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Dancing atop a police car in front of the Mable B. Little House on historic Black Wall Street — David Banner’s performance and unapologetic Black behavior was our ancestors’ rebuke, reincarnated 101-years after the worse racial terror and communal lynching against Black lives on American soil.
Beyond the pomp and circumstance of the Centennial, Banner made this year’s Black Wall Street Legacy Festival — which honors the victims, survivors, and descendants of the massacre — extra special, by reminding them of what it fully means to be liberated.
Declaring his intention￼, he said, “I want the ancestors to hear us tonight.”
Whether conservative Black folks were ready or not, Banner shook them and everyone else in attendance who may have been lulled to sleep by Oklahoma’s anti-Black and repressive government.
Banner strategically crafted and tailored his historic Black Wall Street performance to the residents of Greenwood, North Tulsa, and Black Tulsa, not to be confused with everything south of the Frisco Railroad tracks, which is “Tulsa” and has served as the line of demarcation since the state’s first law – Senate Bill One, the law of segregation.
“Tulsa, B*tch! Okay, Okay Okay…” Banner hollered rhythmically into the microphone.
To some, it was inappropriate, considering he was performing on church property which is the Historic Vernon Chapel AME parking lot. Nevertheless, it was a verbal middle finger to the City that has yet to pay reparations for its involvement in the massacre that left 300 Black bodies in unmarked mass graves, bombed and charred 36 square blocks of Black economic progress that had been made less than two generations after emancipation.
David Banner’s rebellion is the type of revolutionary fortitude that Greenwood has been needing since the White mob set our Black American dreams ablaze.
To add context, it was Nina Simone, in 1963, who sang “Mississippi Goddam” after Medgar Evers, Emmitt Till, and many others were senselessly murdered for simply being Black. Simone, Banner and so many other Black revolutionary musicians have and are saying: f*ck systems that are apathetic to our cause and violent toward our existence.
Nevertheless, as enslaved Black people were shocked at the sight of a Black man riding a horse during institutional slavery and in the movie “Django Unchained”, some Black Tulsa community members grumbled at Banner’s language and behavior — forgetting that we have been getting our a*ses kicked and our neighborhoods over-policed for the last century.
“All this shit that the MF cops have done to Black people. This whole MF concert was about a Black man who got murdered,” Banner said.
And it’s true. Had Terence Crutcher not been murdered, Dr. Tiffany Crutcher, a descendant of massacre victims, who had a thriving practice in Alabama, would have never come home to improve North Tulsa. Had there not been a Terence Crutcher there would be no Black Wall Street Legacy Festival.
So for those who thought David Banner’s temporary protest atop a police car was inappropriate, let’s remember that it was in 1921 that Tulsa Police Department officers deputized White racist mobsters who destroyed all of Greenwood and for the last 101-years have continued to terrorize our community.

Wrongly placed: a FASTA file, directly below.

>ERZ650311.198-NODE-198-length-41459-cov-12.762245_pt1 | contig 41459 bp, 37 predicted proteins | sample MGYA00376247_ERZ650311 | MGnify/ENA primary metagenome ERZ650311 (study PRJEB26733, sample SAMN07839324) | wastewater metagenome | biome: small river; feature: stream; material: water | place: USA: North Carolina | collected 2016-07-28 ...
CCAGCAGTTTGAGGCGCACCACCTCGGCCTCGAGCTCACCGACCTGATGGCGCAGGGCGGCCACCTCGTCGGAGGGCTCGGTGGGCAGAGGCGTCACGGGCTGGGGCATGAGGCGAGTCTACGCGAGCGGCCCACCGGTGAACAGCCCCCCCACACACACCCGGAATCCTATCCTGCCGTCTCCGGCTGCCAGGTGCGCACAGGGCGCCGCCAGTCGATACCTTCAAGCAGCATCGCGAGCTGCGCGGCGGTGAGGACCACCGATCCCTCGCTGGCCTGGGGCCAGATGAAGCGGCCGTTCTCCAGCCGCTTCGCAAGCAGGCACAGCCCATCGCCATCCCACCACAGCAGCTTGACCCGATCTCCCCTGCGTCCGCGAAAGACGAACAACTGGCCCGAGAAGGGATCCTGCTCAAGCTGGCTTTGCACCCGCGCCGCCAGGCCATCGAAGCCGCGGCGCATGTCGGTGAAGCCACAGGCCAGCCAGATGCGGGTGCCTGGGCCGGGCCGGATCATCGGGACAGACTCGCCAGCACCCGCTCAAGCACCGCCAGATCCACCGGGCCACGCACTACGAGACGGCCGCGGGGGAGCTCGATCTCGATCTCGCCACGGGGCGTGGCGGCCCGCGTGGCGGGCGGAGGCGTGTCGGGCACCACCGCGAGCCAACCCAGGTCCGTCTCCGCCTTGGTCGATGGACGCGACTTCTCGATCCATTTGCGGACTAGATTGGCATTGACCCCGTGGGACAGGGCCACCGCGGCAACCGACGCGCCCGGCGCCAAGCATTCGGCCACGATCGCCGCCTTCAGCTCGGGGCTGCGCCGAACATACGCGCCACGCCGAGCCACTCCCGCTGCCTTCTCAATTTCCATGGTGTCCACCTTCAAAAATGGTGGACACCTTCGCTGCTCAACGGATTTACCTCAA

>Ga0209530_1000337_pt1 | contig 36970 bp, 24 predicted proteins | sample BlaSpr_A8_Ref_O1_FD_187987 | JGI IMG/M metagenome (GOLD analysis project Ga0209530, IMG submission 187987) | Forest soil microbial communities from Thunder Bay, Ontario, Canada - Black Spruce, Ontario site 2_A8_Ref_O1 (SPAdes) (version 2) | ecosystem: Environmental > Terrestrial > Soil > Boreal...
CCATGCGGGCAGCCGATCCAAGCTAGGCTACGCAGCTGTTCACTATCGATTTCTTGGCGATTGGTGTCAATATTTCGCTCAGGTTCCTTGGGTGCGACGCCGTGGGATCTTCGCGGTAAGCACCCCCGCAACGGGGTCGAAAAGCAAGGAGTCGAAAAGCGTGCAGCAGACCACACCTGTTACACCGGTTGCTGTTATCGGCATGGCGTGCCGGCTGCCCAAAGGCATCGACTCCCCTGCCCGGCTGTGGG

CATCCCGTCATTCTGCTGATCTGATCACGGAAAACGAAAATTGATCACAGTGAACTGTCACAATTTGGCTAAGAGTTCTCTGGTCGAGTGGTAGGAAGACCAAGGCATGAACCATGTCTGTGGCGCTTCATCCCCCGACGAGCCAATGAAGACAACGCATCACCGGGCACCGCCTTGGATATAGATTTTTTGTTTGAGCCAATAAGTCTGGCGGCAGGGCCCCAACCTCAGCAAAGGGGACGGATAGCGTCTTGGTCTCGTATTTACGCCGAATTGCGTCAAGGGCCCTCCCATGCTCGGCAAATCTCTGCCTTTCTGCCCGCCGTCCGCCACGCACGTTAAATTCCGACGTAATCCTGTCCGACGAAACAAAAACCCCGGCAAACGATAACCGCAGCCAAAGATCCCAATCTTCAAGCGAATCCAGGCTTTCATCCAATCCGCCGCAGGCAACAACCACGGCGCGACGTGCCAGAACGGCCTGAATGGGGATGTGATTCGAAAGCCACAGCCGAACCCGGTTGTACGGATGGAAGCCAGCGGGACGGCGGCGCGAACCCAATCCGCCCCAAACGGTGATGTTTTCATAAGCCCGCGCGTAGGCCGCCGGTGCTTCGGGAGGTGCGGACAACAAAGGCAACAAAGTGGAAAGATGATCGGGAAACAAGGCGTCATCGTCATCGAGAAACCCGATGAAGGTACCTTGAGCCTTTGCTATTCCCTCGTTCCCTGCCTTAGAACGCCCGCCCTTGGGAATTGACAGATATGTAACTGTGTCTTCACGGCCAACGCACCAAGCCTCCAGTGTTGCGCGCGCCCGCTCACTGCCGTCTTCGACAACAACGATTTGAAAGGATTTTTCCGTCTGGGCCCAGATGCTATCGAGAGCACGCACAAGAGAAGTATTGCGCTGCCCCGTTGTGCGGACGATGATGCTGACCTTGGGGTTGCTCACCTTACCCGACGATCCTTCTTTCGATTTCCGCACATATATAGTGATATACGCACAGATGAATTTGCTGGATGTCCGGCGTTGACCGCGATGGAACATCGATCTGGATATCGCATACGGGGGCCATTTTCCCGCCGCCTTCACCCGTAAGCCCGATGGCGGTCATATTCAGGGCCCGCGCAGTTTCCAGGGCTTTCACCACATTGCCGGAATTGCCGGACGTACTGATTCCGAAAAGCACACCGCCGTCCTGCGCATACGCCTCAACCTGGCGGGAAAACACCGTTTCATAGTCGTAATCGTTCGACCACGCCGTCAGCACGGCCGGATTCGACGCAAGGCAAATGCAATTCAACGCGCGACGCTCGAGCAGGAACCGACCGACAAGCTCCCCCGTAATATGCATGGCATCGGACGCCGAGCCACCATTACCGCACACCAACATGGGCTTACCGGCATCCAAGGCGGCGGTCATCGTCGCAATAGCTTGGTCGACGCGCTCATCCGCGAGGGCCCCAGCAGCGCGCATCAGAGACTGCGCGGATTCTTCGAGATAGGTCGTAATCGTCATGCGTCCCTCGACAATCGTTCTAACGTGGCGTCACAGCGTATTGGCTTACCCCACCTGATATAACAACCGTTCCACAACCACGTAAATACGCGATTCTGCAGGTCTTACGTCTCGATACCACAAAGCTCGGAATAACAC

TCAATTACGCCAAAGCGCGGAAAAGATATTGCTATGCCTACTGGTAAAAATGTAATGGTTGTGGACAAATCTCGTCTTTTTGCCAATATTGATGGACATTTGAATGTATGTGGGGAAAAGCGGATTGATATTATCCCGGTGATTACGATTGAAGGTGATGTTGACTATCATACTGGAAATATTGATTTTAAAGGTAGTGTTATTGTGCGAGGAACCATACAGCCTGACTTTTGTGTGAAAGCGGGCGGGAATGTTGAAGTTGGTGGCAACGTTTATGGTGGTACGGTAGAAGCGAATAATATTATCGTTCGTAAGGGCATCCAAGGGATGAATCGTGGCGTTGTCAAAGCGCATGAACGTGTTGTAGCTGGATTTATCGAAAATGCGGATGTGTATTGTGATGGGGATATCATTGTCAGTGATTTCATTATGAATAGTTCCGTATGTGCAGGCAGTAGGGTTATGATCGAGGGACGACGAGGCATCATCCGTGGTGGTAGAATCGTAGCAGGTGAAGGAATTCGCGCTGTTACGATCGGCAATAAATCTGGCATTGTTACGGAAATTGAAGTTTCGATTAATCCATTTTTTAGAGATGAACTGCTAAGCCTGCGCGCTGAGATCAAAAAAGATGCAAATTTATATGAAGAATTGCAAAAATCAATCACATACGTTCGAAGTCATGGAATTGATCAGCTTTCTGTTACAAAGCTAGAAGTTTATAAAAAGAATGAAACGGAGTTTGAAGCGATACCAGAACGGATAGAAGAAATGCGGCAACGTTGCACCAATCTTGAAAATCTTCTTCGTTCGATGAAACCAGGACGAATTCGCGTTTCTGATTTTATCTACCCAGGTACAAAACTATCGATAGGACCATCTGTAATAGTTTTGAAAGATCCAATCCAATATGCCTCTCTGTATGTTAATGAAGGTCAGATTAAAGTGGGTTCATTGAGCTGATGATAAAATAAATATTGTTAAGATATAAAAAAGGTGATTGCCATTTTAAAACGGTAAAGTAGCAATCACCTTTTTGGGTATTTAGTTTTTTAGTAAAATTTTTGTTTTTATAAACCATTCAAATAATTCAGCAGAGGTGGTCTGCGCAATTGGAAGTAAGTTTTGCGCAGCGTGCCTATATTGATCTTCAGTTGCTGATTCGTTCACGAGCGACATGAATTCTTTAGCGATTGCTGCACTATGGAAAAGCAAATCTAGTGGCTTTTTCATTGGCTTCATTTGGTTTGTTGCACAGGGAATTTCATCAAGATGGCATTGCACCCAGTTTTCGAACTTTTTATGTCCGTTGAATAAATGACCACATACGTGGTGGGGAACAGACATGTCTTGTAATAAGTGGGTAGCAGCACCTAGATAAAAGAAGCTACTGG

I even recall it was two years ago that two Black boys were harassed, abused and arrested by TPD officers for walking in an empty street that had no sidewalks. And let’s not forget the recent video that surfaced of a 70-year-old LaDonna Paris that was harassed, abused, and bloodied.
As a descendant of massacre victims, from my point of view, the Tulsa Police Department has only been seen as the terrorists and has done little to remedy their image. I wish I could say repair community trust, but we have never had a chance to trust the Tulsa Police Department let only build a relationship with them.
Moreover, when Terence Crutcher was murdered in 2016, and officer Betty Shelby got away with the murder in May of 2017, not one Black person rioted or rebelled. All protests were peaceful and involved or were led by massacre descendants.
In a one-on-one interview with The Black Wall Street Times, David Banner said, “One of the things that Tulsa, Oklahoma did, was show how White people broke Black folks. That’s why it’s so important. For us to build our businesses back up.” Banner is a serial entrepreneur and has a master’s degree in education.
“I wanted them to see us having a great time on the cameras and show that Black Tulsans were having fun because they [racist White Tulsans] want to see us out here all broke.”
Greenwood has been soft on Tulsa for 101-years when Tulsa has been undeserving of our grace.
David Banner’s performance may have had mixed reviews, but his unapologetic Blackness, personified in all his Mississippi sexiness that had some clutching their fake pearls while loosening others up and leading them to freedom was the perfect message that we needed and needed to send a year after the Centennial.
We should all be moving with the same righteous anger that David Banner displayed.